190.10.14 - Medicare Summary Notices and Explanation of Medicare Benefits 190.11 - Benefit Application and Limits-190 Days
190.12 - Beneficiary Liability 190.12.1 - Benefits Exhaust 190.13 - Periodic Interim Payments (PIP)
190.14 - Intermediary Benefit Payment Report (IBPR)
190.15 - Monitoring Implementation of IPF PPS Through Pulse 190.16 - IPF PPS System Edits
190.17 - IPF PPS PRICER Software 190.17.1 - Inputs/Outputs to PRICER
200 - Electronic Health Record (EHR) Incentive Payments 200.1 - Payment Calculation
200.2 - Submission of Informational Only Bills for Maryland Waiver Hospitals and Critical Access Hospitals (CAHs)
10 - General Inpatient Requirements
(Rev. 1, 10-01-03)
HO-400, HO-400.G, HO-403, HO-412
The hospital may bill only for services provided. If the provider billing system initiates billing based on services ordered, the provider must confirm that the service has been provided before billing either the carrier or intermediary (FI).
The provider agreement to participate in the program requires the provider to submit all information necessary to support claims for services. Failure to submit such information in an individual case will result in denial of the entire claim, the charging of utilization in inpatient cases to the beneficiary record, and a prohibition against the provider billing or collecting from the beneficiary or other person for any services on the claim. A provider with a common practice of failing to submit necessary information in connection with its claims subjects itself to possible termination of its participation in the program. (See chapter 1.)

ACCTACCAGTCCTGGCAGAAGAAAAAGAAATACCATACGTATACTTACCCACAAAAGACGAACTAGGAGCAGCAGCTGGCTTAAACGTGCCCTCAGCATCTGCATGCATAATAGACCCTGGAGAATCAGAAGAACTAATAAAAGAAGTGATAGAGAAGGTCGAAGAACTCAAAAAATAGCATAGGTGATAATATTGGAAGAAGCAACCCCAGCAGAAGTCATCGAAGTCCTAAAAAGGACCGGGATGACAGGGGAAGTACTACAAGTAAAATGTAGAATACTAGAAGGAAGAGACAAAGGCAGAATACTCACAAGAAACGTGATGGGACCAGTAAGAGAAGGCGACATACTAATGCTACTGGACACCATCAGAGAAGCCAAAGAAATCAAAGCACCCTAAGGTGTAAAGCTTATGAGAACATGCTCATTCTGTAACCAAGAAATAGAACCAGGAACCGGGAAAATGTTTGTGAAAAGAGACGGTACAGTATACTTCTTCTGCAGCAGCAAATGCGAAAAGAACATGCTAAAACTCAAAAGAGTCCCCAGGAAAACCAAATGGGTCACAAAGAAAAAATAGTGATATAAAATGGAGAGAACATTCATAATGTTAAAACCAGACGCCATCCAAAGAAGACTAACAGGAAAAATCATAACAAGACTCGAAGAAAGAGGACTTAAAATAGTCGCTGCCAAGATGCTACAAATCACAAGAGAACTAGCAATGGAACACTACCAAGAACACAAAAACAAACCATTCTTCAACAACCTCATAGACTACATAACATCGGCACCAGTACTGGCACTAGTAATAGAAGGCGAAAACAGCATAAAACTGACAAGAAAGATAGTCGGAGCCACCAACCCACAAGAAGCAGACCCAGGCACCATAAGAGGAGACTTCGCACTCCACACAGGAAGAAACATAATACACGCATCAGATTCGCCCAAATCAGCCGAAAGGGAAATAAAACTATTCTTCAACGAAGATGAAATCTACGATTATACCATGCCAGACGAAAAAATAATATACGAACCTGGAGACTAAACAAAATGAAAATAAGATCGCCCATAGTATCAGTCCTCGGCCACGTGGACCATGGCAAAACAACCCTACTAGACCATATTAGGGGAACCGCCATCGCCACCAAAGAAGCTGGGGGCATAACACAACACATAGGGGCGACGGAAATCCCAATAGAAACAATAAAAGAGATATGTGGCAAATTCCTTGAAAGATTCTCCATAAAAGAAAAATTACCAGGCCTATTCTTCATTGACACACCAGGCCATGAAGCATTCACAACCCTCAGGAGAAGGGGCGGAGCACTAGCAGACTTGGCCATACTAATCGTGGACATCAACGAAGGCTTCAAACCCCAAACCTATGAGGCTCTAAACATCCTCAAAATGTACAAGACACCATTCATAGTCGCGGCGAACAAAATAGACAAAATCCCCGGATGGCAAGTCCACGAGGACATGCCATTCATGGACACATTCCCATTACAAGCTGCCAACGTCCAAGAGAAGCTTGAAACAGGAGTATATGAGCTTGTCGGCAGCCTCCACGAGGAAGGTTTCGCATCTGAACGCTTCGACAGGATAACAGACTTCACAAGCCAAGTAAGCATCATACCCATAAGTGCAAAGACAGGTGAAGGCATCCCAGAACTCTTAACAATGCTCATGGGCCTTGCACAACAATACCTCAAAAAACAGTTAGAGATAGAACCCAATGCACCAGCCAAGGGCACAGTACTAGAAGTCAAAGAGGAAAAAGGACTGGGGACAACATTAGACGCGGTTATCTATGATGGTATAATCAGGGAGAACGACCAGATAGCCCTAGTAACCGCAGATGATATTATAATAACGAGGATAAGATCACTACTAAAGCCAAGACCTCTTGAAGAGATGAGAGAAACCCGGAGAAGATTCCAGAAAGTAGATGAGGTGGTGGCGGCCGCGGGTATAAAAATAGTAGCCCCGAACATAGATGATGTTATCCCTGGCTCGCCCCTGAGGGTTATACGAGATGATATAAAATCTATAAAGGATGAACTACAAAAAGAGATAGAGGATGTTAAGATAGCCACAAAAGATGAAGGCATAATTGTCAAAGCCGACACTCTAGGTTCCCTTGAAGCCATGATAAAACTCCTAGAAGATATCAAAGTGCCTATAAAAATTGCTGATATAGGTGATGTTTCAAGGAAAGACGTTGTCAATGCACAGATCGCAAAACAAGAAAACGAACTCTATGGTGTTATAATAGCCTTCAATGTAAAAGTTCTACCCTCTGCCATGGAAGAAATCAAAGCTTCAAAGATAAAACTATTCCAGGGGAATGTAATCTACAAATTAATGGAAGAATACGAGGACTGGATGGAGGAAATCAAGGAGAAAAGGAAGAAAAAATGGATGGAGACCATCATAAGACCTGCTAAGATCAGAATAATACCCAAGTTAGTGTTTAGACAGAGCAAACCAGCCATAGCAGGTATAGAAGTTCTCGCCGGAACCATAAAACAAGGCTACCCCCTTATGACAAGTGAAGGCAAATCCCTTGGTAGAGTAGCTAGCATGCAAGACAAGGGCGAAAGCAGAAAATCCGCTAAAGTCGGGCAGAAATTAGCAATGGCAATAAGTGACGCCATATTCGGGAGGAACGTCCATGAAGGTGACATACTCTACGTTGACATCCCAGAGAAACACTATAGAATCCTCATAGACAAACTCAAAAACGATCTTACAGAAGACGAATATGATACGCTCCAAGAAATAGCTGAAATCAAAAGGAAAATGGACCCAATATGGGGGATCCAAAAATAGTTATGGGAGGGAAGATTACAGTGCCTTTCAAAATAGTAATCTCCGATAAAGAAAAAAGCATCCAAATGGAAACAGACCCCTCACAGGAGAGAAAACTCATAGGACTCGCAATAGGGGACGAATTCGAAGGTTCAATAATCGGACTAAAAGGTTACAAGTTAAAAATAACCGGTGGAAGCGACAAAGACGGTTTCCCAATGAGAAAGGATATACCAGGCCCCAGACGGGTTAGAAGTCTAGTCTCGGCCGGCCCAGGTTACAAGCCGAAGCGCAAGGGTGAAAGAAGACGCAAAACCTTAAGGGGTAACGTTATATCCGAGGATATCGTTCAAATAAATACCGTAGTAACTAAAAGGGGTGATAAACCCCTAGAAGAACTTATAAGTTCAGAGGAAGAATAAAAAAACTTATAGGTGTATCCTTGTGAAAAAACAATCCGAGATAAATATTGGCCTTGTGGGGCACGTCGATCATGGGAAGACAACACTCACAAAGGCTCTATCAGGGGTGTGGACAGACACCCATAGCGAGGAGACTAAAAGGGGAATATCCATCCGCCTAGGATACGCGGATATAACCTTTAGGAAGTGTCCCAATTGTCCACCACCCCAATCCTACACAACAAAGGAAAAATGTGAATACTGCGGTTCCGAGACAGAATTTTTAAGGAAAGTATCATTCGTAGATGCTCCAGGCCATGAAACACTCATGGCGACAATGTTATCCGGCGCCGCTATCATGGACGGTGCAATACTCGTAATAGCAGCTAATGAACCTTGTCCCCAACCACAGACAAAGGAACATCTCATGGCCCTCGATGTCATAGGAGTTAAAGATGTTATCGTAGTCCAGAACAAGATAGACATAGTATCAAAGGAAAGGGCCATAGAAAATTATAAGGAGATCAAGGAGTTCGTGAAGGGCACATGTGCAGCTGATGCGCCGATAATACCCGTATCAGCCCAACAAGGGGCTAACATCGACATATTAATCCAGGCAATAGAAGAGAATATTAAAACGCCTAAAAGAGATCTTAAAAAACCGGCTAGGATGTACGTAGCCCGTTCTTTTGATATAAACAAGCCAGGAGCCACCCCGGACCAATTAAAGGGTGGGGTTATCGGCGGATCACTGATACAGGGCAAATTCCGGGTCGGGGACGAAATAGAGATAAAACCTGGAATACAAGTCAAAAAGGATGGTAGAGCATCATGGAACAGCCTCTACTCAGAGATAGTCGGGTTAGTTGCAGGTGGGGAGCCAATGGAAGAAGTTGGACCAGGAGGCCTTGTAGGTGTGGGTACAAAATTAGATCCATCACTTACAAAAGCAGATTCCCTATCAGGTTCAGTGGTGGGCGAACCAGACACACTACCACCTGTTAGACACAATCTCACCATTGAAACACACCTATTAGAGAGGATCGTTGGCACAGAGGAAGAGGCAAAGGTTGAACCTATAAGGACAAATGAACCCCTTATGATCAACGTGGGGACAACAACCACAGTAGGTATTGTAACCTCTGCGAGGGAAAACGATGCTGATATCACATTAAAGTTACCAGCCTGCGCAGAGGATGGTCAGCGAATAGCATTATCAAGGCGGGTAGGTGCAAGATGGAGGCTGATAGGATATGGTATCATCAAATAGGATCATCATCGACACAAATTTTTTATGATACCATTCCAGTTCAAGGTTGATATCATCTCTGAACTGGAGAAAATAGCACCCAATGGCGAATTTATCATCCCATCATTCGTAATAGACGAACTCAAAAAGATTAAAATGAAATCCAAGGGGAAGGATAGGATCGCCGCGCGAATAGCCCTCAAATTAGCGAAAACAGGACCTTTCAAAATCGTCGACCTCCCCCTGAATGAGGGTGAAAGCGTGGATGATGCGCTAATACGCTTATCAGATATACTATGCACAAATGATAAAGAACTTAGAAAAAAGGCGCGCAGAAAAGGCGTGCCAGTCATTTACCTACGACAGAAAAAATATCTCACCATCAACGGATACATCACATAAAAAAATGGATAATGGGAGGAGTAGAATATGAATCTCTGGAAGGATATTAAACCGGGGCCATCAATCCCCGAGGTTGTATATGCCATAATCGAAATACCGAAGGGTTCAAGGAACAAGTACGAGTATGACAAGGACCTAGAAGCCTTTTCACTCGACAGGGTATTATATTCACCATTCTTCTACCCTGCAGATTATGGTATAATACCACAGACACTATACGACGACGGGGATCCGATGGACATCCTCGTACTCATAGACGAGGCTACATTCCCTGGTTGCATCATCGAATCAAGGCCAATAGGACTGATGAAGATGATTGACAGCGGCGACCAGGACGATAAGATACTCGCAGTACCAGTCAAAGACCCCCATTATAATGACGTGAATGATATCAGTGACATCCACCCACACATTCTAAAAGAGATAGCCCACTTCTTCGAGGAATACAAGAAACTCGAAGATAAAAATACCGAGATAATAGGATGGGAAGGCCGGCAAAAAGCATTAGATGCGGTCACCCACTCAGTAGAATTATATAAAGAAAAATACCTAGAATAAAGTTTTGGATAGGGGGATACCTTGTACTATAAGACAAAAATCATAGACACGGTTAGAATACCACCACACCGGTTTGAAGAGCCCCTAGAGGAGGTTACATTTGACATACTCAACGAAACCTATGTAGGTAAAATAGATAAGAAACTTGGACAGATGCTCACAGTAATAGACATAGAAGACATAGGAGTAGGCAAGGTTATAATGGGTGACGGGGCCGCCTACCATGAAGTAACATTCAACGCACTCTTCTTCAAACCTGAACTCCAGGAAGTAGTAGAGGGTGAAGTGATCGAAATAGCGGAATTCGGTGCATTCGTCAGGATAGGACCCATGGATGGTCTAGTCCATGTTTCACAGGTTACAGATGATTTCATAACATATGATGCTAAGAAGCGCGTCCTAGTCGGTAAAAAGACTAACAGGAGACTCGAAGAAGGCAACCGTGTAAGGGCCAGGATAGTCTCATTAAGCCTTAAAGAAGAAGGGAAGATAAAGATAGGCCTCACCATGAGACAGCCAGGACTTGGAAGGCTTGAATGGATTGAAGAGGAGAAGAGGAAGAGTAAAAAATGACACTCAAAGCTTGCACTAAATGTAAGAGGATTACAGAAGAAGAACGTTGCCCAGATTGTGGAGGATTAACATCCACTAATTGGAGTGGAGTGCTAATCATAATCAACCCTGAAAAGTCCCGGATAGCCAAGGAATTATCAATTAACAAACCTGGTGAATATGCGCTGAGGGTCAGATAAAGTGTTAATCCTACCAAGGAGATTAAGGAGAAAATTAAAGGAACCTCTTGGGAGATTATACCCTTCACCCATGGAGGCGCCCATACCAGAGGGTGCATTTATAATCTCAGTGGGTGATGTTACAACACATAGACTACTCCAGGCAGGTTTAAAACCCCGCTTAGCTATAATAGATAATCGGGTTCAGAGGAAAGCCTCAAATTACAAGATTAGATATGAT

State agencies will find that a significant deficiency exists in complying with the
conditions of participation if the hospital repeatedly fails to transfer appropriate medical information when patients are transferred to other health facilities. Appropriate medical information includes the discharge summary, the physician's medical orders, and a
summary of departmental medical records. The hospital must obtain the patient's consent for the release of medical information as soon as the decision to transfer is made, unless a blanket authorization was obtained at admission.
10.1 - Claim Formats
(Rev. 3030, Issued: 08-22-14, Effective: ASC X12: January 1, 2012, ICD-10: Upon Implementation of 10, Implementation: 10: Upon Implementation of ICD-10, ASC X12: September, 23 2014)
A. - Institutional Claim Formats
The ASC X12 837 institutional claim format, or where permissible, Form CMS-1450, Inpatient and/or Outpatient Billing, is used for all provider billing, except for the